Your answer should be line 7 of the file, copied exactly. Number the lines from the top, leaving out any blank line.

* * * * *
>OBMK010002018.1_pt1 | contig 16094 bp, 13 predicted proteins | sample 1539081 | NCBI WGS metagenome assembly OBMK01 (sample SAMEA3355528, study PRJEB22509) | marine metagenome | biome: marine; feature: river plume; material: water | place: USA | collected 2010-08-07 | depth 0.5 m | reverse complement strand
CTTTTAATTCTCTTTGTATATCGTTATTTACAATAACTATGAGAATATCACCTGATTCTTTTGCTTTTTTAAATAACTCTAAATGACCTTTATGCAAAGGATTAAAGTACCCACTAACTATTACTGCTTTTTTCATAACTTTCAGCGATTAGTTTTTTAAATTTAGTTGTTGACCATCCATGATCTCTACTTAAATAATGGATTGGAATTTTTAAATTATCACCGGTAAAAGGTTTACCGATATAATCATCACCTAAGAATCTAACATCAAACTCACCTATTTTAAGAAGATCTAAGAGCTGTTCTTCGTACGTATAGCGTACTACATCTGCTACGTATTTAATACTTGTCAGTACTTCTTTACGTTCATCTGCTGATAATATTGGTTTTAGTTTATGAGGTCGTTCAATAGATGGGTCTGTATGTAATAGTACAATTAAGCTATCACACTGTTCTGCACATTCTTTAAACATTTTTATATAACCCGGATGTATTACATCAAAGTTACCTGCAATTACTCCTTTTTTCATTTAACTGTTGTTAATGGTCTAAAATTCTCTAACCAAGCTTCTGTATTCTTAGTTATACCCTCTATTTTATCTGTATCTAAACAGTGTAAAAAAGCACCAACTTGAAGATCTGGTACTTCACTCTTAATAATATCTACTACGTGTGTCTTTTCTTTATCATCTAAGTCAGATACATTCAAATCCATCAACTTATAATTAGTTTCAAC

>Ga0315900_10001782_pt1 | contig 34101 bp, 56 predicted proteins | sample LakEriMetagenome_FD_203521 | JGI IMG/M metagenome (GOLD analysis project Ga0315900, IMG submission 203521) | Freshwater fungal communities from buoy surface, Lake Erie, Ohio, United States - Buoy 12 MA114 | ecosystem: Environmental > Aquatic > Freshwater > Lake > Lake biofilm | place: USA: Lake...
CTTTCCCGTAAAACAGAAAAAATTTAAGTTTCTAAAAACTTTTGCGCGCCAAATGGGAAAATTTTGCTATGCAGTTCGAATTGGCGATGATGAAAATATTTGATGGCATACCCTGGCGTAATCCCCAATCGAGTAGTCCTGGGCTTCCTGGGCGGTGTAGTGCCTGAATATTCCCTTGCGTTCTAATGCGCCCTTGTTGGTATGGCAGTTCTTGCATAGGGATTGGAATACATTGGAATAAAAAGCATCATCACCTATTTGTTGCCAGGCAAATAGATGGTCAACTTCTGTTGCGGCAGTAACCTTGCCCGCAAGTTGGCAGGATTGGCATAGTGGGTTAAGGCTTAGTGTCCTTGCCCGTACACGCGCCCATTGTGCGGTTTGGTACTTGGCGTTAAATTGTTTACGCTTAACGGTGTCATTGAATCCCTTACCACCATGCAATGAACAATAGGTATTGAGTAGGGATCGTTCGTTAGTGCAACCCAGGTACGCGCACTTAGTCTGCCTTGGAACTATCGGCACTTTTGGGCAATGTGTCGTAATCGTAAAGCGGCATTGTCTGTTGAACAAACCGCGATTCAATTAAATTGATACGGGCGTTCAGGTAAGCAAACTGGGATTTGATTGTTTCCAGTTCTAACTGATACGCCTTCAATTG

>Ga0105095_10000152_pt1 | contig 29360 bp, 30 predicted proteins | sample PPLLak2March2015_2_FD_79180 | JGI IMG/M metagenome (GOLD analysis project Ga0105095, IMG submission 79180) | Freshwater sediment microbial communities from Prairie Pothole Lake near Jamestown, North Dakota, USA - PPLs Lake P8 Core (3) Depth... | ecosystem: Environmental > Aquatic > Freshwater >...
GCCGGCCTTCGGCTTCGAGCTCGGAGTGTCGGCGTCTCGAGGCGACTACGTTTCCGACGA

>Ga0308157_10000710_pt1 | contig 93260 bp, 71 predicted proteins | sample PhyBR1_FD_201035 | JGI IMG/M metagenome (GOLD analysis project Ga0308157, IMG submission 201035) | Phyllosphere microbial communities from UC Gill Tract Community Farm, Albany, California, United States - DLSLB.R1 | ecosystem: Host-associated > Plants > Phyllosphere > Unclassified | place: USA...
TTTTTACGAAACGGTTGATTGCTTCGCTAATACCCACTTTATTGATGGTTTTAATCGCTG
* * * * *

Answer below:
>Ga0308157_10000710_pt1 | contig 93260 bp, 71 predicted proteins | sample PhyBR1_FD_201035 | JGI IMG/M metagenome (GOLD analysis project Ga0308157, IMG submission 201035) | Phyllosphere microbial communities from UC Gill Tract Community Farm, Albany, California, United States - DLSLB.R1 | ecosystem: Host-associated > Plants > Phyllosphere > Unclassified | place: USA...